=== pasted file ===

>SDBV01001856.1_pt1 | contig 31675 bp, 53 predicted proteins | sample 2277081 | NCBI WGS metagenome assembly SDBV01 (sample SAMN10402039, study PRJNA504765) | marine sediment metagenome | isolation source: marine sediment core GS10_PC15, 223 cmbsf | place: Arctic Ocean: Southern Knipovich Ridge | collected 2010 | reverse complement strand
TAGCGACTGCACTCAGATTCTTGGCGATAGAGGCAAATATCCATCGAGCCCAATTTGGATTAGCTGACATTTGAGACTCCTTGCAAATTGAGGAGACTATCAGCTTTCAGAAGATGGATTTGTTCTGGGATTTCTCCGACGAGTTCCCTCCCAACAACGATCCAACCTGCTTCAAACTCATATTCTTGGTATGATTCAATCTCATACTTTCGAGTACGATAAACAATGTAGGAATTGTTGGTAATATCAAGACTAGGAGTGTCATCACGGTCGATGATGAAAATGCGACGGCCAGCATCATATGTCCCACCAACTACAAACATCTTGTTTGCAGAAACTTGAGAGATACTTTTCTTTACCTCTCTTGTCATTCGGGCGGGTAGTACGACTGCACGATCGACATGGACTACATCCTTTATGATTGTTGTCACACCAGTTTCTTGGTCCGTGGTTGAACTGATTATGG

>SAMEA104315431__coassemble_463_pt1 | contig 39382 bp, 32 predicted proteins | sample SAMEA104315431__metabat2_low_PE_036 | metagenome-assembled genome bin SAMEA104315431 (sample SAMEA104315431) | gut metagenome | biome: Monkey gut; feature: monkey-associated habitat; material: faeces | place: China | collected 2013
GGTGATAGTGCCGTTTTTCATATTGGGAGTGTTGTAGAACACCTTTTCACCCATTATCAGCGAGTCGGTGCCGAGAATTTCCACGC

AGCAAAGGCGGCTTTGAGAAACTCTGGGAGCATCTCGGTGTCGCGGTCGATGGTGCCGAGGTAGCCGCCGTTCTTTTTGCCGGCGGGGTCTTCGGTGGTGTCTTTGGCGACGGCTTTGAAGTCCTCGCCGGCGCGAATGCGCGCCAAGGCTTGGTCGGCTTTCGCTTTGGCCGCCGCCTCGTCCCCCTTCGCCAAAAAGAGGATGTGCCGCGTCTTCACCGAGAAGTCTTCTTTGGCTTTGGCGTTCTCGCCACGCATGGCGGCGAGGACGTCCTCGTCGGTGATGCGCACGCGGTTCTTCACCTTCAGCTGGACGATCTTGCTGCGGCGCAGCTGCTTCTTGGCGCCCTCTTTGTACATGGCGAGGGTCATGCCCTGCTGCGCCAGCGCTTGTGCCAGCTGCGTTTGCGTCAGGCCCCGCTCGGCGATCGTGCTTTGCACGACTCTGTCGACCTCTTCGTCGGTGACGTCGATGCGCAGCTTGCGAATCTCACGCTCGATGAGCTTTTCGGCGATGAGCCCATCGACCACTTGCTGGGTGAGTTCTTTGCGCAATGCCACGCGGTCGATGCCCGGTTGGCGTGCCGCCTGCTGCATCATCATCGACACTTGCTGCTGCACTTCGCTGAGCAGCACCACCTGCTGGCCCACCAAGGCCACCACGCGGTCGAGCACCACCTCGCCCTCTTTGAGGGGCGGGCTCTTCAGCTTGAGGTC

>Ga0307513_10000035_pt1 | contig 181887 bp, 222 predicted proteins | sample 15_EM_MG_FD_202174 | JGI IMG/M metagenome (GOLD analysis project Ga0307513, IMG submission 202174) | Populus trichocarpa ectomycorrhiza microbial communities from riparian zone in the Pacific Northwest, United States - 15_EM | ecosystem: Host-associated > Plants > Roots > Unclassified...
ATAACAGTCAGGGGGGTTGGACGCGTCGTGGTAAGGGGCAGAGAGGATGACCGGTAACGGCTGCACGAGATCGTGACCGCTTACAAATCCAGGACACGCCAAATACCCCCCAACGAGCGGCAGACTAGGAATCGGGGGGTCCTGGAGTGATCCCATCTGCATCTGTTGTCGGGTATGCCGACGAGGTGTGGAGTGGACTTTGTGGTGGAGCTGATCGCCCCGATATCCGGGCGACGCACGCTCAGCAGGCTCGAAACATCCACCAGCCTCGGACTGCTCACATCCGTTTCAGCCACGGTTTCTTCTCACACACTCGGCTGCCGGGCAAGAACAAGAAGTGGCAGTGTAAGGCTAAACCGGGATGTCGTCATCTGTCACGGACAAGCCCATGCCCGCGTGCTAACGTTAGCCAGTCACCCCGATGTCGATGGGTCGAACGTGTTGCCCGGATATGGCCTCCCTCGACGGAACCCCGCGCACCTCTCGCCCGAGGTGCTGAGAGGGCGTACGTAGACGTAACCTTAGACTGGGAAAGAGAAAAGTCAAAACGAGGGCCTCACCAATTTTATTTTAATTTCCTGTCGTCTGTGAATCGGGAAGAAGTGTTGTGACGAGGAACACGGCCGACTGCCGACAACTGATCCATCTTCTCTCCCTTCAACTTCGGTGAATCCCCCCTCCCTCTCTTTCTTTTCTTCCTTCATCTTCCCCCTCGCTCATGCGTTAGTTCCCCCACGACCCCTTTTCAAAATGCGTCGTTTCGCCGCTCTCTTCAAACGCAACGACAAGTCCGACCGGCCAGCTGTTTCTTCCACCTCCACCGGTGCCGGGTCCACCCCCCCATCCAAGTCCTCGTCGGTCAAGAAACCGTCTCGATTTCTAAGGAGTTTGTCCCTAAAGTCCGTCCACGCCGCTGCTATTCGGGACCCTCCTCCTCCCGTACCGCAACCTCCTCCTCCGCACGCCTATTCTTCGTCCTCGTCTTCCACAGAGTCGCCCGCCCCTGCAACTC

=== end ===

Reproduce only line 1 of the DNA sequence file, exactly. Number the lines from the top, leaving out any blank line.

>SDBV01001856.1_pt1 | contig 31675 bp, 53 predicted proteins | sample 2277081 | NCBI WGS metagenome assembly SDBV01 (sample SAMN10402039, study PRJNA504765) | marine sediment metagenome | isolation source: marine sediment core GS10_PC15, 223 cmbsf | place: Arctic Ocean: Southern Knipovich Ridge | collected 2010 | reverse complement strand